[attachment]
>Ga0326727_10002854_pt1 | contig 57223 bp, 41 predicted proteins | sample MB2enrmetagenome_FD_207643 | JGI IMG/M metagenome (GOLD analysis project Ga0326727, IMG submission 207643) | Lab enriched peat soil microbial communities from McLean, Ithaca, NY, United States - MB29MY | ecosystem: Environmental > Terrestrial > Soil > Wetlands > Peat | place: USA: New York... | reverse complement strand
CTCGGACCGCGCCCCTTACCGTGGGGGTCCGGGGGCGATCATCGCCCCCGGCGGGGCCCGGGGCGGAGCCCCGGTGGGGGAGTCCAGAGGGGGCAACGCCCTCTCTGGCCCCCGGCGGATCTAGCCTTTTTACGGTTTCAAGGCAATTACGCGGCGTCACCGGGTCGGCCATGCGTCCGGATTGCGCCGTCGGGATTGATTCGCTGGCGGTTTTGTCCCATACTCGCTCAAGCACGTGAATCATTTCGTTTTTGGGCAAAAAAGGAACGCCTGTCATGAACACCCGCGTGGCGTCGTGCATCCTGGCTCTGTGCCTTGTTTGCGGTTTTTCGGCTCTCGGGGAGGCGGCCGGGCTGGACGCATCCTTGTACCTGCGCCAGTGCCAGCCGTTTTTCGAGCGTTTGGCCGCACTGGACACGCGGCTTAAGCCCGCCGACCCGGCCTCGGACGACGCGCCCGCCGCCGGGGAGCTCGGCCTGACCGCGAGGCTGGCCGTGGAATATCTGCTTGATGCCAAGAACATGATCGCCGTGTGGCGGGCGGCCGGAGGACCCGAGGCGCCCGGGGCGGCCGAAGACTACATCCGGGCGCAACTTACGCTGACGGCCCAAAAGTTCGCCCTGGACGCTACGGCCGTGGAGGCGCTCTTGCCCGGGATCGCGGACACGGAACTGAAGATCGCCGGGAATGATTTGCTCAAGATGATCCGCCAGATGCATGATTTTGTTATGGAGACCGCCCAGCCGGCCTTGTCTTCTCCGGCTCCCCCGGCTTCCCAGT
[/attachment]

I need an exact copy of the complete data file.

>Ga0326727_10002854_pt1 | contig 57223 bp, 41 predicted proteins | sample MB2enrmetagenome_FD_207643 | JGI IMG/M metagenome (GOLD analysis project Ga0326727, IMG submission 207643) | Lab enriched peat soil microbial communities from McLean, Ithaca, NY, United States - MB29MY | ecosystem: Environmental > Terrestrial > Soil > Wetlands > Peat | place: USA: New York... | reverse complement strand
CTCGGACCGCGCCCCTTACCGTGGGGGTCCGGGGGCGATCATCGCCCCCGGCGGGGCCCGGGGCGGAGCCCCGGTGGGGGAGTCCAGAGGGGGCAACGCCCTCTCTGGCCCCCGGCGGATCTAGCCTTTTTACGGTTTCAAGGCAATTACGCGGCGTCACCGGGTCGGCCATGCGTCCGGATTGCGCCGTCGGGATTGATTCGCTGGCGGTTTTGTCCCATACTCGCTCAAGCACGTGAATCATTTCGTTTTTGGGCAAAAAAGGAACGCCTGTCATGAACACCCGCGTGGCGTCGTGCATCCTGGCTCTGTGCCTTGTTTGCGGTTTTTCGGCTCTCGGGGAGGCGGCCGGGCTGGACGCATCCTTGTACCTGCGCCAGTGCCAGCCGTTTTTCGAGCGTTTGGCCGCACTGGACACGCGGCTTAAGCCCGCCGACCCGGCCTCGGACGACGCGCCCGCCGCCGGGGAGCTCGGCCTGACCGCGAGGCTGGCCGTGGAATATCTGCTTGATGCCAAGAACATGATCGCCGTGTGGCGGGCGGCCGGAGGACCCGAGGCGCCCGGGGCGGCCGAAGACTACATCCGGGCGCAACTTACGCTGACGGCCCAAAAGTTCGCCCTGGACGCTACGGCCGTGGAGGCGCTCTTGCCCGGGATCGCGGACACGGAACTGAAGATCGCCGGGAATGATTTGCTCAAGATGATCCGCCAGATGCATGATTTTGTTATGGAGACCGCCCAGCCGGCCTTGTCTTCTCCGGCTCCCCCGGCTTCCCAGT